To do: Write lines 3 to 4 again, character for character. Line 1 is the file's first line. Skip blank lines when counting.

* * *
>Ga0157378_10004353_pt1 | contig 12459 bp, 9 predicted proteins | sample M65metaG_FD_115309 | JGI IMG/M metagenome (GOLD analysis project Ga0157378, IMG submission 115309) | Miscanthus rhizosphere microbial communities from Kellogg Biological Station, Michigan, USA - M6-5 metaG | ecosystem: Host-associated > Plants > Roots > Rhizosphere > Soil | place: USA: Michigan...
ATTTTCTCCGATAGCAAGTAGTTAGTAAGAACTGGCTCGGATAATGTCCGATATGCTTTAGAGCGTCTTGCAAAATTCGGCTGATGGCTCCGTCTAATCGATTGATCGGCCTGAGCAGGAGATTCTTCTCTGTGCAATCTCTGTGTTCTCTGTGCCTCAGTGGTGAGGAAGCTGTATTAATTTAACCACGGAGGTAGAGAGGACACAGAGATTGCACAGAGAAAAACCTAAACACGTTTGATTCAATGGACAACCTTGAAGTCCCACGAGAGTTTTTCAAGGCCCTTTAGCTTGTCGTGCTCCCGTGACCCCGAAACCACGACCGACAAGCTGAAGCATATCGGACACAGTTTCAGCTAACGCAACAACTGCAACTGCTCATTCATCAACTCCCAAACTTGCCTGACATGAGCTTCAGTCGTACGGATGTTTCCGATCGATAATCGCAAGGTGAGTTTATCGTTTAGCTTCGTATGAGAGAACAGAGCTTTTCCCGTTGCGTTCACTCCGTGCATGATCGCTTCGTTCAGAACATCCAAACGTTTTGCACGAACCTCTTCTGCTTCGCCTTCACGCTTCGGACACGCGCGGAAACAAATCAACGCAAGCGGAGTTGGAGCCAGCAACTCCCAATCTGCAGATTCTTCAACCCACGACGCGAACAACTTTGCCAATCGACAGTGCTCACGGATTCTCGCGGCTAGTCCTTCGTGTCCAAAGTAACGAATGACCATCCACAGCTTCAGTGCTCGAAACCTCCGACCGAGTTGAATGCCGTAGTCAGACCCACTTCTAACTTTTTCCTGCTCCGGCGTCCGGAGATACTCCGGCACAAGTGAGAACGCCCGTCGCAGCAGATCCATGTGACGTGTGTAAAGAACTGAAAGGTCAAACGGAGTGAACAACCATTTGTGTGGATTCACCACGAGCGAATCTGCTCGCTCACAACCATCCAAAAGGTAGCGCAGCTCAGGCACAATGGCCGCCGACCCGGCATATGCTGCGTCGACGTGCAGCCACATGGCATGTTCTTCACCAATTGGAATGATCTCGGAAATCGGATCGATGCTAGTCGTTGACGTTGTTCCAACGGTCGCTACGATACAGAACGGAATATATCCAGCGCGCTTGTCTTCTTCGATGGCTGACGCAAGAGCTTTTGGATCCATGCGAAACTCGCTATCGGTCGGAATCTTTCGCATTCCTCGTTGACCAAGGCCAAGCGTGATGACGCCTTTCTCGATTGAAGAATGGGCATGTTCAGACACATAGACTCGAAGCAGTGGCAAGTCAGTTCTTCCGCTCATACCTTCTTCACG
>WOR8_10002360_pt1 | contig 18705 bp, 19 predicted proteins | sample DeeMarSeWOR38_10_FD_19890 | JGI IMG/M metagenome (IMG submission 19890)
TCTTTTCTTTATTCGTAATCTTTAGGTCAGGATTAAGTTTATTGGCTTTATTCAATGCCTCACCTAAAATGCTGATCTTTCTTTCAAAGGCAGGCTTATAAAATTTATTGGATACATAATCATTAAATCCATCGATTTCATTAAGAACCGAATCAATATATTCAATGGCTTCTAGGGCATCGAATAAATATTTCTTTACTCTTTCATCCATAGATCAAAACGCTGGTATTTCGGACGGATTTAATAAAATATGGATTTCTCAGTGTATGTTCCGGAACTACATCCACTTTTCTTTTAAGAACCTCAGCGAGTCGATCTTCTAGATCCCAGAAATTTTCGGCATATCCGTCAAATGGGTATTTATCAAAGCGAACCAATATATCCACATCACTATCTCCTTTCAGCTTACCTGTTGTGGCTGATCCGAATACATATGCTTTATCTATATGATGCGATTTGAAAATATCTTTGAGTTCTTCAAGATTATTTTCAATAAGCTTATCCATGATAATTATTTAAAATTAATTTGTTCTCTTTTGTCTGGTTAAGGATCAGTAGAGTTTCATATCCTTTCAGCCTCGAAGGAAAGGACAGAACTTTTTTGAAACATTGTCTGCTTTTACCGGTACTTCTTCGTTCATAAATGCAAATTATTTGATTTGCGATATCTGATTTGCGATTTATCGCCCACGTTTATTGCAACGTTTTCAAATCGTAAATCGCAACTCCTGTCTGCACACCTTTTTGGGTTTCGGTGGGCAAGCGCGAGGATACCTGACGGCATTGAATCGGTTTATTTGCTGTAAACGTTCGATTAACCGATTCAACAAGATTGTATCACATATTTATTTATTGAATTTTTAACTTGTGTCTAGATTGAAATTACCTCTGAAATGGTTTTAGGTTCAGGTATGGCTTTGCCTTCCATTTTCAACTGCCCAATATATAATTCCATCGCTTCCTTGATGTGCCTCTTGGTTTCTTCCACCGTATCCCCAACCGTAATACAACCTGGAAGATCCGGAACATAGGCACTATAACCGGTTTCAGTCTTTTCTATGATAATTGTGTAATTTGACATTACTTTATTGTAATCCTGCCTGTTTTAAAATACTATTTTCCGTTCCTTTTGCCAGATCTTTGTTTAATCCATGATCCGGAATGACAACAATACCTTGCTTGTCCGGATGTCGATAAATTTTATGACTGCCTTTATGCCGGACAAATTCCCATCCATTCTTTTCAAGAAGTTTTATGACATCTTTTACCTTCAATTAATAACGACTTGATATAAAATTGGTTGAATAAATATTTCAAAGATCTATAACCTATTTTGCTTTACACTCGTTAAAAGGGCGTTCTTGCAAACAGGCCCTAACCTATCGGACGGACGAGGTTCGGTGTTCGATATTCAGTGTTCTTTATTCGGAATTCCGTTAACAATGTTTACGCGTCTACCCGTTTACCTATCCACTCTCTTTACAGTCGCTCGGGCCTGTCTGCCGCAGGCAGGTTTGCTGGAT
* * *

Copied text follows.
>WOR8_10002360_pt1 | contig 18705 bp, 19 predicted proteins | sample DeeMarSeWOR38_10_FD_19890 | JGI IMG/M metagenome (IMG submission 19890)
TCTTTTCTTTATTCGTAATCTTTAGGTCAGGATTAAGTTTATTGGCTTTATTCAATGCCTCACCTAAAATGCTGATCTTTCTTTCAAAGGCAGGCTTATAAAATTTATTGGATACATAATCATTAAATCCATCGATTTCATTAAGAACCGAATCAATATATTCAATGGCTTCTAGGGCATCGAATAAATATTTCTTTACTCTTTCATCCATAGATCAAAACGCTGGTATTTCGGACGGATTTAATAAAATATGGATTTCTCAGTGTATGTTCCGGAACTACATCCACTTTTCTTTTAAGAACCTCAGCGAGTCGATCTTCTAGATCCCAGAAATTTTCGGCATATCCGTCAAATGGGTATTTATCAAAGCGAACCAATATATCCACATCACTATCTCCTTTCAGCTTACCTGTTGTGGCTGATCCGAATACATATGCTTTATCTATATGATGCGATTTGAAAATATCTTTGAGTTCTTCAAGATTATTTTCAATAAGCTTATCCATGATAATTATTTAAAATTAATTTGTTCTCTTTTGTCTGGTTAAGGATCAGTAGAGTTTCATATCCTTTCAGCCTCGAAGGAAAGGACAGAACTTTTTTGAAACATTGTCTGCTTTTACCGGTACTTCTTCGTTCATAAATGCAAATTATTTGATTTGCGATATCTGATTTGCGATTTATCGCCCACGTTTATTGCAACGTTTTCAAATCGTAAATCGCAACTCCTGTCTGCACACCTTTTTGGGTTTCGGTGGGCAAGCGCGAGGATACCTGACGGCATTGAATCGGTTTATTTGCTGTAAACGTTCGATTAACCGATTCAACAAGATTGTATCACATATTTATTTATTGAATTTTTAACTTGTGTCTAGATTGAAATTACCTCTGAAATGGTTTTAGGTTCAGGTATGGCTTTGCCTTCCATTTTCAACTGCCCAATATATAATTCCATCGCTTCCTTGATGTGCCTCTTGGTTTCTTCCACCGTATCCCCAACCGTAATACAACCTGGAAGATCCGGAACATAGGCACTATAACCGGTTTCAGTCTTTTCTATGATAATTGTGTAATTTGACATTACTTTATTGTAATCCTGCCTGTTTTAAAATACTATTTTCCGTTCCTTTTGCCAGATCTTTGTTTAATCCATGATCCGGAATGACAACAATACCTTGCTTGTCCGGATGTCGATAAATTTTATGACTGCCTTTATGCCGGACAAATTCCCATCCATTCTTTTCAAGAAGTTTTATGACATCTTTTACCTTCAATTAATAACGACTTGATATAAAATTGGTTGAATAAATATTTCAAAGATCTATAACCTATTTTGCTTTACACTCGTTAAAAGGGCGTTCTTGCAAACAGGCCCTAACCTATCGGACGGACGAGGTTCGGTGTTCGATATTCAGTGTTCTTTATTCGGAATTCCGTTAACAATGTTTACGCGTCTACCCGTTTACCTATCCACTCTCTTTACAGTCGCTCGGGCCTGTCTGCCGCAGGCAGGTTTGCTGGAT